Maker's Imagination The Beauty of Homemade Fun By Kristina Holzweiss, School Library Journal Librarian of the Year, 2015 In my next life I will come back as an archaeologist, a female Indiana Jones on the quest for the lost relic of an ancient civilization. For now, I am on the hunt for recyclable materials that my students can transform into works of art and engineering in our library makerspace. My own three young children (Tyler, 7; Riley, 5; and Lexy, 3) always know to ask Mommy before they toss anything into the trash. Soda cans, water bottles, cardboard, and packing materials are all resources that have the potential to become jewelry, flowers, cars, and forts. Some see trash, but I see treasure!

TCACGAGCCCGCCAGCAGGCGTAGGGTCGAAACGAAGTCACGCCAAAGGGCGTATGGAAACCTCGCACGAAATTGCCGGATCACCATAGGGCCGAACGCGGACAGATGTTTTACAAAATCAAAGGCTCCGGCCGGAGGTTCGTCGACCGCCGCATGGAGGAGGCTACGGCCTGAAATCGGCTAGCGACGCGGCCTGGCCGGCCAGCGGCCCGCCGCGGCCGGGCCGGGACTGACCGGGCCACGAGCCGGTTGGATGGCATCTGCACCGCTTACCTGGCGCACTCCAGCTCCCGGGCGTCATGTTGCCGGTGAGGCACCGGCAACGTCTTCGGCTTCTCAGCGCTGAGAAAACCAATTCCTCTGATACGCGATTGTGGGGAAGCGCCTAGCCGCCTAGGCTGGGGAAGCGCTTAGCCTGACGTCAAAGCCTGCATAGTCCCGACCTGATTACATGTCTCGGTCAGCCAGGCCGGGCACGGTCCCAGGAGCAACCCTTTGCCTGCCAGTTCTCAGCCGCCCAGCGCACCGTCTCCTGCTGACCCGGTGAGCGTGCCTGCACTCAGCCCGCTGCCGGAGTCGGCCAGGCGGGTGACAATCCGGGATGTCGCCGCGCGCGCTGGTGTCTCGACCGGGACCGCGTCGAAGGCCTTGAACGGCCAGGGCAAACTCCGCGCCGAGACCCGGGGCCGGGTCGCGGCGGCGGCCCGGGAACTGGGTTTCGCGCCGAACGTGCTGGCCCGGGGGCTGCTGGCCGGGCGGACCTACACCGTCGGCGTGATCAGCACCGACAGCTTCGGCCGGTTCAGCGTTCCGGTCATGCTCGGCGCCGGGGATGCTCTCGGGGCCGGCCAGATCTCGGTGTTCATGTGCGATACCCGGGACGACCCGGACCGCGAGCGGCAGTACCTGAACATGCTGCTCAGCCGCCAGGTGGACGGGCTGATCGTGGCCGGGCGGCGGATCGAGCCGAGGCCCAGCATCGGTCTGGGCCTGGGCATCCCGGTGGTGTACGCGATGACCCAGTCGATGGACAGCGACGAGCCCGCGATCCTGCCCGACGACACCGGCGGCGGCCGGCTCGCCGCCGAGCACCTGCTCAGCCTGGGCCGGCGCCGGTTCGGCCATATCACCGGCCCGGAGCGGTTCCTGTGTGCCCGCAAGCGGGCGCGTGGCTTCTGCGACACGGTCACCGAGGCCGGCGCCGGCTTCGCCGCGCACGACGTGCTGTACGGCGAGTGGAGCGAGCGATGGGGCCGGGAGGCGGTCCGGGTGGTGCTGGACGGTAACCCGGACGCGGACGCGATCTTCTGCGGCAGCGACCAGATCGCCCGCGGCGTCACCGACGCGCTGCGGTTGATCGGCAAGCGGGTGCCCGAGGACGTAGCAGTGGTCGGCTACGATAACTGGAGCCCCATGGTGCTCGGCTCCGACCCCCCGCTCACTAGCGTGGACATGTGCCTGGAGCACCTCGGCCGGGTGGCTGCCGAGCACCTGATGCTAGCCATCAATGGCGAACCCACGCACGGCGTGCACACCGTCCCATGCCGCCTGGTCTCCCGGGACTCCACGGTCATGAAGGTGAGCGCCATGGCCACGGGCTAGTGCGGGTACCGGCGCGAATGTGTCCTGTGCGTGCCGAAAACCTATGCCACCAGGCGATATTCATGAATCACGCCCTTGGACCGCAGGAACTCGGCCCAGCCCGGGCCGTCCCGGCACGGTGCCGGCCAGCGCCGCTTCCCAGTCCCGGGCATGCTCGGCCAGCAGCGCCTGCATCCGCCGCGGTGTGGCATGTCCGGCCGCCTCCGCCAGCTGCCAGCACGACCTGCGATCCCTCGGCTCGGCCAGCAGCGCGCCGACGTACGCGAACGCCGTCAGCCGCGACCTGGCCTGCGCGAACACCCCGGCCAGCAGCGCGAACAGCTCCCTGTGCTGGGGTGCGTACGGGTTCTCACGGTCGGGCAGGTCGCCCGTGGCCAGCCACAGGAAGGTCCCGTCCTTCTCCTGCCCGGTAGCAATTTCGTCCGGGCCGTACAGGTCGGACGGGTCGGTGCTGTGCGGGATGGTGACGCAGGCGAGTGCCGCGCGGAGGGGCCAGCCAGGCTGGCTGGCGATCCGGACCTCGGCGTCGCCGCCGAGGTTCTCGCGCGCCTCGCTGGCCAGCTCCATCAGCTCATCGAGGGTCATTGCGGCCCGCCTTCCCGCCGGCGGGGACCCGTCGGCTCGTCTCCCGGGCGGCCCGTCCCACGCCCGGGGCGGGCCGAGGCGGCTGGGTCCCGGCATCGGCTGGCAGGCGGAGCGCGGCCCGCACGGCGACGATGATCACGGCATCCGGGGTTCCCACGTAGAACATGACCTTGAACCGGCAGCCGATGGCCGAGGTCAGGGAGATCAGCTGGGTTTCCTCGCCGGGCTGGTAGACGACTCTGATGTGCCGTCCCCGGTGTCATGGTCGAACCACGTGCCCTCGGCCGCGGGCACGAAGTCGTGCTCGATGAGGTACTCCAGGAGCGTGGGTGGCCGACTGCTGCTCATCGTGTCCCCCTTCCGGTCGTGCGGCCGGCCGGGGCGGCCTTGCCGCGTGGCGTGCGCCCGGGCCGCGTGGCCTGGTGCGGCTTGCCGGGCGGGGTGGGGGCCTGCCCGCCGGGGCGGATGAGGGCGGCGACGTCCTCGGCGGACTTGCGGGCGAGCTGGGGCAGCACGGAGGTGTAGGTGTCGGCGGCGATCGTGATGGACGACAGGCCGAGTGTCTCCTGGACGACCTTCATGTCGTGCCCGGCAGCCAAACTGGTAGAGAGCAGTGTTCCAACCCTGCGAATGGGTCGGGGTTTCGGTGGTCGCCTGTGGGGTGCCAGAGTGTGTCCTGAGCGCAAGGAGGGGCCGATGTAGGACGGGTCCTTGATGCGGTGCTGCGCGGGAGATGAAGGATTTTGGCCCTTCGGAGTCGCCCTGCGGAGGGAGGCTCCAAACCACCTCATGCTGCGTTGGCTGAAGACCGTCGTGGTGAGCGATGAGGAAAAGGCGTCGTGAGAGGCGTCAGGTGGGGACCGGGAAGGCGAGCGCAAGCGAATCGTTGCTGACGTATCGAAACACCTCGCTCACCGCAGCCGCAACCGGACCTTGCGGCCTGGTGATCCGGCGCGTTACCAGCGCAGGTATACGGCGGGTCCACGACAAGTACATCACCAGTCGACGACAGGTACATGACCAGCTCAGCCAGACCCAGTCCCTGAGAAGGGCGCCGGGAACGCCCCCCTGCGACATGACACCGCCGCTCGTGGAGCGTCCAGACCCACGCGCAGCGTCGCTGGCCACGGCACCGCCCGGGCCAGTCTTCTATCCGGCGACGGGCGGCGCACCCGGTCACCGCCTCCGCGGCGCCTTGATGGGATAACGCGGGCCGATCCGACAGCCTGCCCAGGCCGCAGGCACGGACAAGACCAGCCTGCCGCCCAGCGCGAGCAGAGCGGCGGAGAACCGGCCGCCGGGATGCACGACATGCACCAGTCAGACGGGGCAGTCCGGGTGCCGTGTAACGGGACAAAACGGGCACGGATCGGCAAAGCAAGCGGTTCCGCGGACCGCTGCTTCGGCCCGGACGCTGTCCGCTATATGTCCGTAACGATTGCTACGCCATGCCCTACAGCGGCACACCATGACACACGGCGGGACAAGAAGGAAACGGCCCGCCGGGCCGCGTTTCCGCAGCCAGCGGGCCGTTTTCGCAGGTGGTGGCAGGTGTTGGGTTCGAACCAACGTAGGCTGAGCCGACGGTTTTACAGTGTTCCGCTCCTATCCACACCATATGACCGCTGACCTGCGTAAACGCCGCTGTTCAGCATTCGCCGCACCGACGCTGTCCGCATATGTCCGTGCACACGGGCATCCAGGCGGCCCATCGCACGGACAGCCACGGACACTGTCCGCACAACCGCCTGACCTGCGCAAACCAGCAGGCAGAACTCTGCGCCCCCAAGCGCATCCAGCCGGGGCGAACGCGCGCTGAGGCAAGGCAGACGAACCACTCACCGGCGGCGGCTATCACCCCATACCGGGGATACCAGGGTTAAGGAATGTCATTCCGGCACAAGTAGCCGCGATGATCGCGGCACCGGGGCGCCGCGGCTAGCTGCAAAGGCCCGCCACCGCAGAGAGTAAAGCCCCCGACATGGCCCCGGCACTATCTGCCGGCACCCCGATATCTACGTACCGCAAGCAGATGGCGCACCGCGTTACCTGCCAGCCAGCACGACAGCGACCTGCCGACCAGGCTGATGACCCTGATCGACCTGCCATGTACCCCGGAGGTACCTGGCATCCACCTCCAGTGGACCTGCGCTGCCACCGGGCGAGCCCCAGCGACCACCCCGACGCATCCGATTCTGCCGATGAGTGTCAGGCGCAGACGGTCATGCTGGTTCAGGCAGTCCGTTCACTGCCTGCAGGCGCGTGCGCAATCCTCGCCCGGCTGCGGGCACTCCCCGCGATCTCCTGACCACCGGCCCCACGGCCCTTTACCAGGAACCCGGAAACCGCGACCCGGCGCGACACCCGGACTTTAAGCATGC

ACRL Report Shows Compelling Evidence of Library Contributions to Student Learning and Success A new report issued by ACRL, “Documented Library Contributions to Student Learning and Success: Building Evidence with Team-Based Assessment in Action Campus Projects,” shows compelling evidence for library contributions to student learning and success. The report focuses on dozens of projects conducted as part of the program Assessment in Action: Academic Libraries and Student Success (AiA) by teams that participated in the second year of the program, from April 2014 to June 2015. Synthesizing more than 60 individual project reports (fully searchable online) and using past findings from projects completed during the first year of the AiA program as context, the report identifies strong evidence of the positive contributions of academic libraries to student learning and success in four key areas: Students benefit from library instruction in their initial coursework.